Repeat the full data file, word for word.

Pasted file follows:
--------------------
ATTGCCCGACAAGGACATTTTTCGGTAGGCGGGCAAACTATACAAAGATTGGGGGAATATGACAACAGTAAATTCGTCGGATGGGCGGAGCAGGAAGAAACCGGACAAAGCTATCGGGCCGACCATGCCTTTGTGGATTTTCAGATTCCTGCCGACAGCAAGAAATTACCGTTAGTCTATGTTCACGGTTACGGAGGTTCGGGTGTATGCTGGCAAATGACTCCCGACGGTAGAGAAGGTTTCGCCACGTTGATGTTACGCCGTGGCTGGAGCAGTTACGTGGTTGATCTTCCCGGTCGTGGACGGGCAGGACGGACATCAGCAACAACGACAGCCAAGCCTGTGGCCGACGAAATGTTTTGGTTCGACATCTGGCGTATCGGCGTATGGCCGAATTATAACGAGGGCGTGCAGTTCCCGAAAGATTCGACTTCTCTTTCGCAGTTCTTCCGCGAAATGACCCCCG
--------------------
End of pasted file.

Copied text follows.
ATTGCCCGACAAGGACATTTTTCGGTAGGCGGGCAAACTATACAAAGATTGGGGGAATATGACAACAGTAAATTCGTCGGATGGGCGGAGCAGGAAGAAACCGGACAAAGCTATCGGGCCGACCATGCCTTTGTGGATTTTCAGATTCCTGCCGACAGCAAGAAATTACCGTTAGTCTATGTTCACGGTTACGGAGGTTCGGGTGTATGCTGGCAAATGACTCCCGACGGTAGAGAAGGTTTCGCCACGTTGATGTTACGCCGTGGCTGGAGCAGTTACGTGGTTGATCTTCCCGGTCGTGGACGGGCAGGACGGACATCAGCAACAACGACAGCCAAGCCTGTGGCCGACGAAATGTTTTGGTTCGACATCTGGCGTATCGGCGTATGGCCGAATTATAACGAGGGCGTGCAGTTCCCGAAAGATTCGACTTCTCTTTCGCAGTTCTTCCGCGAAATGACCCCCG